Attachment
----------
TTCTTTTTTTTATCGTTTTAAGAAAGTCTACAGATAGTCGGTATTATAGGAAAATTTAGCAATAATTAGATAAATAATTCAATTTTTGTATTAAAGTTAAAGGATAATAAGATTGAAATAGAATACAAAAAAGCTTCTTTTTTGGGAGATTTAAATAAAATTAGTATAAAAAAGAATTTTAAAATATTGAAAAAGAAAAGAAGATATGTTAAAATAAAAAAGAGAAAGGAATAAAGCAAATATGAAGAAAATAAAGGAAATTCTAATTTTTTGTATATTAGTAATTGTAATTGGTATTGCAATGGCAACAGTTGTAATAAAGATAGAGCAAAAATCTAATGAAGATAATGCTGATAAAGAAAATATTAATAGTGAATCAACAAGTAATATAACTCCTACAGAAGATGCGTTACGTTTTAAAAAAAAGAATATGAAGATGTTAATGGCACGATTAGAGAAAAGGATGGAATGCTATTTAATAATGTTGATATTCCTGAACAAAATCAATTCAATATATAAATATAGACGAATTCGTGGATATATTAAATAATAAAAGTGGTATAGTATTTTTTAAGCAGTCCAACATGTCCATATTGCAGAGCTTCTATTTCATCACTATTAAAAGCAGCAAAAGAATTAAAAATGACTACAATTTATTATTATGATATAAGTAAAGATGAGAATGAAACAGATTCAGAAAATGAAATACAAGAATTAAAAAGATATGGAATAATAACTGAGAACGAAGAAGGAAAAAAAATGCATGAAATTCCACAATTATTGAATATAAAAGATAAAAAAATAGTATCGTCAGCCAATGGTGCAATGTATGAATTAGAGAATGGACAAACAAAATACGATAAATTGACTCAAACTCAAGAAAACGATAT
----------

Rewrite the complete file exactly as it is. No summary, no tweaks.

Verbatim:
TTCTTTTTTTTATCGTTTTAAGAAAGTCTACAGATAGTCGGTATTATAGGAAAATTTAGCAATAATTAGATAAATAATTCAATTTTTGTATTAAAGTTAAAGGATAATAAGATTGAAATAGAATACAAAAAAGCTTCTTTTTTGGGAGATTTAAATAAAATTAGTATAAAAAAGAATTTTAAAATATTGAAAAAGAAAAGAAGATATGTTAAAATAAAAAAGAGAAAGGAATAAAGCAAATATGAAGAAAATAAAGGAAATTCTAATTTTTTGTATATTAGTAATTGTAATTGGTATTGCAATGGCAACAGTTGTAATAAAGATAGAGCAAAAATCTAATGAAGATAATGCTGATAAAGAAAATATTAATAGTGAATCAACAAGTAATATAACTCCTACAGAAGATGCGTTACGTTTTAAAAAAAAGAATATGAAGATGTTAATGGCACGATTAGAGAAAAGGATGGAATGCTATTTAATAATGTTGATATTCCTGAACAAAATCAATTCAATATATAAATATAGACGAATTCGTGGATATATTAAATAATAAAAGTGGTATAGTATTTTTTAAGCAGTCCAACATGTCCATATTGCAGAGCTTCTATTTCATCACTATTAAAAGCAGCAAAAGAATTAAAAATGACTACAATTTATTATTATGATATAAGTAAAGATGAGAATGAAACAGATTCAGAAAATGAAATACAAGAATTAAAAAGATATGGAATAATAACTGAGAACGAAGAAGGAAAAAAAATGCATGAAATTCCACAATTATTGAATATAAAAGATAAAAAAATAGTATCGTCAGCCAATGGTGCAATGTATGAATTAGAGAATGGACAAACAAAATACGATAAATTGACTCAAACTCAAGAAAACGATAT